YOU ARE HERE: LAT HomeCollections

Special election to replace Nevada Rep. Dean Heller open to all comers

May 02, 2011|By Mark Z. Barabak | Los Angeles Times
(Julie Jacobson/AP )

Throwing Nevada's special congressional election into a wide-open competition, the state's chief election officer announced Monday that the ballot would be available to any candidate interested in pursuing the seat.

“This interpretation allows open ballot access, freedom for all to run and ultimately it lets the people decide,” Secretary of State Ross Miller said at a news conference in Carson City. “That structure is as American as apple pie.”

The alternative, dismissed by Miller, would have allowed party insiders to select their nominees for the Sept. 13 election to fill a vacancy created by Rep. Dean Heller's appointment to replace Sen. John Ensign, who resigned amid an ethics probe into corruption allegations arising from an extramarital affair with a former staffer.

The rules Miller issued were favored by Democrats eyeing the seat, but Miller, a Democrat, said partisan considerations had no bearing on his decision. The law “is very clear,” he said, though Miller acknowledged the likelihood of a legal fight challenging his view.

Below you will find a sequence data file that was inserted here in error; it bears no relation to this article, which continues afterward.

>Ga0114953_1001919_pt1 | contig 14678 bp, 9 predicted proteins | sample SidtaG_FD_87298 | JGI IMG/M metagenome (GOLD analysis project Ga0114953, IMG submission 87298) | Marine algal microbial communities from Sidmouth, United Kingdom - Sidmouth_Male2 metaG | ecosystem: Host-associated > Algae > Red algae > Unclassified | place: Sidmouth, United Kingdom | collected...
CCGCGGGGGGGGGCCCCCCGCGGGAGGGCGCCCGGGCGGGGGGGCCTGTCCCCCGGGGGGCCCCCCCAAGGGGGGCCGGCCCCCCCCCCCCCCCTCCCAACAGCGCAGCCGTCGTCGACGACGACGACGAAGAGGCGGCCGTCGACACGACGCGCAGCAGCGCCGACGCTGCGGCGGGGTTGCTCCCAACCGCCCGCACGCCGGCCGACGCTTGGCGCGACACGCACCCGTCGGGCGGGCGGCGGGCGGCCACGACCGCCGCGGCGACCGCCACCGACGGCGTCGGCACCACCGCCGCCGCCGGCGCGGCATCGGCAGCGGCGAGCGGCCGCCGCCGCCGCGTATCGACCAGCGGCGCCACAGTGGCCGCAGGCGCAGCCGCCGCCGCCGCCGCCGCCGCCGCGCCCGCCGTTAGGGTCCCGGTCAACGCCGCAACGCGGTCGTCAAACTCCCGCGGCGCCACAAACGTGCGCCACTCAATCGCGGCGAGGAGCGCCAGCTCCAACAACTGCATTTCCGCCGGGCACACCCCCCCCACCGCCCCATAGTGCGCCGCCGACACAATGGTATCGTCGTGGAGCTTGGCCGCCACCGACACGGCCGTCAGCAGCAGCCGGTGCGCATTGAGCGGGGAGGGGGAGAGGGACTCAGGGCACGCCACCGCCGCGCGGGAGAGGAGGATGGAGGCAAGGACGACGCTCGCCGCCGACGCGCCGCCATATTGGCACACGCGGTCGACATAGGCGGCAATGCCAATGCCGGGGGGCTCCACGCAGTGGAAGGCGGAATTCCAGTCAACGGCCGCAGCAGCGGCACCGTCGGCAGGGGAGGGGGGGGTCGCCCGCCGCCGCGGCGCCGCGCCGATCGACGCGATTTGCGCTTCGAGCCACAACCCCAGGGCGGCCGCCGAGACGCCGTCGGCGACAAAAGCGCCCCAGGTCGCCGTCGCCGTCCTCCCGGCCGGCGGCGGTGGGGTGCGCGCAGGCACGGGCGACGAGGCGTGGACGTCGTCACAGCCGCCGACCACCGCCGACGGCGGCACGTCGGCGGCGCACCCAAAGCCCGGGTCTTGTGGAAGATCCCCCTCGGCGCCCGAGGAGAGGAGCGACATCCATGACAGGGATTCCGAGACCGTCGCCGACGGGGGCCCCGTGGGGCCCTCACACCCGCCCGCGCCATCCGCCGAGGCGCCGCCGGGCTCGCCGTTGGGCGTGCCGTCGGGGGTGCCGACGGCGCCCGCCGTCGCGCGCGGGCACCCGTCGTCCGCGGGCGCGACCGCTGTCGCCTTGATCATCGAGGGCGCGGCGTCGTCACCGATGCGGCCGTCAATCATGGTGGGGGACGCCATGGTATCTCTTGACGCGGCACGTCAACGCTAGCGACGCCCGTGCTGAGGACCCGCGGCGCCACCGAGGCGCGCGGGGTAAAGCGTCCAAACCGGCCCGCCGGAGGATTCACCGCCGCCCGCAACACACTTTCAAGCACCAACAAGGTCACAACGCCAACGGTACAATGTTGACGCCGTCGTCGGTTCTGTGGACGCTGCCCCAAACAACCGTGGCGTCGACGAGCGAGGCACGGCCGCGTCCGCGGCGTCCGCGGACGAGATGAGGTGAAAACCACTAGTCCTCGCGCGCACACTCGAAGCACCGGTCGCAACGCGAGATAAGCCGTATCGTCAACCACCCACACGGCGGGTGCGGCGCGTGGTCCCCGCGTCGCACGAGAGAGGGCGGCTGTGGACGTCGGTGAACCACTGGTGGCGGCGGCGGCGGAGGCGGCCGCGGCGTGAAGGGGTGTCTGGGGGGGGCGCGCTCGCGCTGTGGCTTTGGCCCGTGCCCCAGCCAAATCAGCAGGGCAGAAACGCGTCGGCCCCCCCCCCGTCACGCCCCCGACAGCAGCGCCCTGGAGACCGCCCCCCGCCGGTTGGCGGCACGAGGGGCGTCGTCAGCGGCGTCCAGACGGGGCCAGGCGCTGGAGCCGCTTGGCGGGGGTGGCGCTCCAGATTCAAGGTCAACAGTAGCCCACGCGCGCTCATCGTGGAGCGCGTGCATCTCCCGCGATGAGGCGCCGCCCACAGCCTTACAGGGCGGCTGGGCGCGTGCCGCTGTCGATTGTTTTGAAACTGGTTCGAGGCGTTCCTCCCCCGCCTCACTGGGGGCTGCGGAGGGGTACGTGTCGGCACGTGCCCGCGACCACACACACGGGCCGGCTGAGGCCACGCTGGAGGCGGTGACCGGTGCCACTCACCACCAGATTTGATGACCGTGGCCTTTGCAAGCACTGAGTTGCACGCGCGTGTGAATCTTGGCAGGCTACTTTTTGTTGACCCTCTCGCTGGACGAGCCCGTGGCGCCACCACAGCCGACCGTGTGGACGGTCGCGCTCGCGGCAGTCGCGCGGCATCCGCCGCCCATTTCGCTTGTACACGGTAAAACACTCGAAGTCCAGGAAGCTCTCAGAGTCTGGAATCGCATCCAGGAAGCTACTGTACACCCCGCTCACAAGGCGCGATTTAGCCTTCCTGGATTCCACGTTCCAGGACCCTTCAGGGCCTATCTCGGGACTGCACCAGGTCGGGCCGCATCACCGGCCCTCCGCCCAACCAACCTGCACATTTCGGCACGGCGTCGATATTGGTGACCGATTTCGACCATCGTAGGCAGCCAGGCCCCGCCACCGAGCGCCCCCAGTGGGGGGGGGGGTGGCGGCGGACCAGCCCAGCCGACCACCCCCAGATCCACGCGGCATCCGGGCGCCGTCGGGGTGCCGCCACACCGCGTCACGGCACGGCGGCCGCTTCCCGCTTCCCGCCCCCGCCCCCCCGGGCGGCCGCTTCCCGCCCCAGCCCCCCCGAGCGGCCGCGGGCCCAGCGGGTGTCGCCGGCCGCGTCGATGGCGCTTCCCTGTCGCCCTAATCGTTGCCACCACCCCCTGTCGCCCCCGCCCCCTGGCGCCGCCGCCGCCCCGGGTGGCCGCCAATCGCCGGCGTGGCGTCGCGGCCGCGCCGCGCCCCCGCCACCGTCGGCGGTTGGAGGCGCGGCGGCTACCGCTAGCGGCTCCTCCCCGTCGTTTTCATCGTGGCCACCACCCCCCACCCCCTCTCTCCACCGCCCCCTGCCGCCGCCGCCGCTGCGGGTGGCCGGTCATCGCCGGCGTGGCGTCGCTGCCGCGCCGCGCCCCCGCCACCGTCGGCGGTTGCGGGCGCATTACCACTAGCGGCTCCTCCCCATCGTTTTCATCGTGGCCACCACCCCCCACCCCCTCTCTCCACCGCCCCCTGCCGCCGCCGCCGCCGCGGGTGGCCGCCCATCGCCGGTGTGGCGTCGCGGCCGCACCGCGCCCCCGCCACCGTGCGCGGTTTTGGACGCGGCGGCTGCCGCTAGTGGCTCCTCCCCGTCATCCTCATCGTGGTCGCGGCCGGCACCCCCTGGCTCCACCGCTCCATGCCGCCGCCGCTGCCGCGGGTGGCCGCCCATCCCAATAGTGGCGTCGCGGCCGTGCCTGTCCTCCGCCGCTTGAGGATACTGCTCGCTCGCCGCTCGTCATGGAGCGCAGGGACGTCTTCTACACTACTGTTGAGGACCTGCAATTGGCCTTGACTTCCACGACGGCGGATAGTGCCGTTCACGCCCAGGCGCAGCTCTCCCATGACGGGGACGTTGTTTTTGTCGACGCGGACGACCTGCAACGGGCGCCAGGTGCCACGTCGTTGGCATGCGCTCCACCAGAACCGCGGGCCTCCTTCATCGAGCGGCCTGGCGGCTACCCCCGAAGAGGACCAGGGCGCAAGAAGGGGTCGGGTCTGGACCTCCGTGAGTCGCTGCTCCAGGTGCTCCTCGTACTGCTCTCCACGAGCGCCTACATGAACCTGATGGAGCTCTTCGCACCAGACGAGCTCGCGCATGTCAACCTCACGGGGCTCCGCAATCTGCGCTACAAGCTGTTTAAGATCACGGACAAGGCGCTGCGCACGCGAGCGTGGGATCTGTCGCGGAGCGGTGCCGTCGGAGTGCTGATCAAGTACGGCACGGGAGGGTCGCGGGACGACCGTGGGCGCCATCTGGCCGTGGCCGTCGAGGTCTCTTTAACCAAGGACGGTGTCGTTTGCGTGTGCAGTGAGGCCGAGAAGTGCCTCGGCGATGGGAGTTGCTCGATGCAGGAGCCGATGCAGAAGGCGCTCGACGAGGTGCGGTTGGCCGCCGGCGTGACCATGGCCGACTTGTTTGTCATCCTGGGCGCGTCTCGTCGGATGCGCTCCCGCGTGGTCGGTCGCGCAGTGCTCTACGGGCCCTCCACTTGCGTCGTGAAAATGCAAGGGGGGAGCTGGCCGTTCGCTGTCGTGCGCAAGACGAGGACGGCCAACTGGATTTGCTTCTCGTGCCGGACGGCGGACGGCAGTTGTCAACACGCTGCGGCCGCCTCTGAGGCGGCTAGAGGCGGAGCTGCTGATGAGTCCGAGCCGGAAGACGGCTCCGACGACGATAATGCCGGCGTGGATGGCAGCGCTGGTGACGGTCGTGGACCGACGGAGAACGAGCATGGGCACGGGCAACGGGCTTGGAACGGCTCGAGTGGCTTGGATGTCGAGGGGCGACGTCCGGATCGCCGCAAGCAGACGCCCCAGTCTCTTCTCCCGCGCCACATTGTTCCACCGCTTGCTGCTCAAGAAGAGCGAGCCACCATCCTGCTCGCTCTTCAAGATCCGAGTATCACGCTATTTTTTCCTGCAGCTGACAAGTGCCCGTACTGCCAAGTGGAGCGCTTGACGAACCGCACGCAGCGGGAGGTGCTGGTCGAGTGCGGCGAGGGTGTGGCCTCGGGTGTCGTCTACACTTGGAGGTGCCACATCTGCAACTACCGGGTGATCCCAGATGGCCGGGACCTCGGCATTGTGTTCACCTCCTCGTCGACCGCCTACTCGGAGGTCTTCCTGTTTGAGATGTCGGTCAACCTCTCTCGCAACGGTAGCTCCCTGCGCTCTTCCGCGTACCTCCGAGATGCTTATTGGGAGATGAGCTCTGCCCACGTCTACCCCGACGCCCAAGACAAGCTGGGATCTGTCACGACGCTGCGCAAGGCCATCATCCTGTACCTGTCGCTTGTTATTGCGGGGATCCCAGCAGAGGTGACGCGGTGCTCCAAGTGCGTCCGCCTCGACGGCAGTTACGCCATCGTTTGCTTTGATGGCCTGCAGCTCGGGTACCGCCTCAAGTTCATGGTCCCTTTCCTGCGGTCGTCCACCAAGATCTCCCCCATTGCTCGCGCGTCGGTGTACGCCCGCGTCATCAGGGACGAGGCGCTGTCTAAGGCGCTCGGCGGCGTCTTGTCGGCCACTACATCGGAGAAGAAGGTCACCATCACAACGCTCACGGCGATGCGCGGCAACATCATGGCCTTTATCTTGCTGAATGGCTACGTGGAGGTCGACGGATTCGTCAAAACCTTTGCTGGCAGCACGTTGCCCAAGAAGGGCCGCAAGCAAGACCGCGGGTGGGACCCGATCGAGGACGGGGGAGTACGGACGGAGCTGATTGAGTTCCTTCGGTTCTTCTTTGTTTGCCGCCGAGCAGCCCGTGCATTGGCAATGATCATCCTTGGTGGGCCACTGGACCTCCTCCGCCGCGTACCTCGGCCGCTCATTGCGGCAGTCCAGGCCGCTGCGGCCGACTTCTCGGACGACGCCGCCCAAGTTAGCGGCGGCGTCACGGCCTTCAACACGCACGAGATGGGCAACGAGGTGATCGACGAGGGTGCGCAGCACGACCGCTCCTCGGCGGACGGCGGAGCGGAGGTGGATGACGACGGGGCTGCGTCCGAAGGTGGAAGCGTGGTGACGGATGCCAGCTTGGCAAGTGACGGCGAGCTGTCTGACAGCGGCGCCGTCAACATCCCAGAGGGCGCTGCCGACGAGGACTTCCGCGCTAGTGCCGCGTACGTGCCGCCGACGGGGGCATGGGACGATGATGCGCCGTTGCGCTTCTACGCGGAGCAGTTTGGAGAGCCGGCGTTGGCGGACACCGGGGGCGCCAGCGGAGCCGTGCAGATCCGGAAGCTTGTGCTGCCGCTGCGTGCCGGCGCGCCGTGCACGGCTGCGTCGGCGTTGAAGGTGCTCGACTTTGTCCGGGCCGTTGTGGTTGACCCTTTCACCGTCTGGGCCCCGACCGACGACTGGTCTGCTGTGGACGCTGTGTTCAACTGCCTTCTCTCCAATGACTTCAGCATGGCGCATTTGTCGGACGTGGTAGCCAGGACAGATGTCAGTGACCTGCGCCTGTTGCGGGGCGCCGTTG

Nevada has not held a special House race in its 146-year history and the law governing such elections was open to interpretation.

Democrats, who have never held the seat in its 30-year history, hoped for a crowded field, which could have the potential of splintering the GOP vote. Republicans wanted to narrow the competition and place the nominating process in the hands of party insiders, who signaled their intention to pass over Sharron Angle, who is already running for the seat.

Angle alienated many in Nevada’s Republican establishment by waging a haphazard and unsuccessful bid last year to unseat Senate Majority Leader Harry Reid.

The 2nd Congressional District takes in most of the state, excluding the greater Las Vegas area.

Los Angeles Times Articles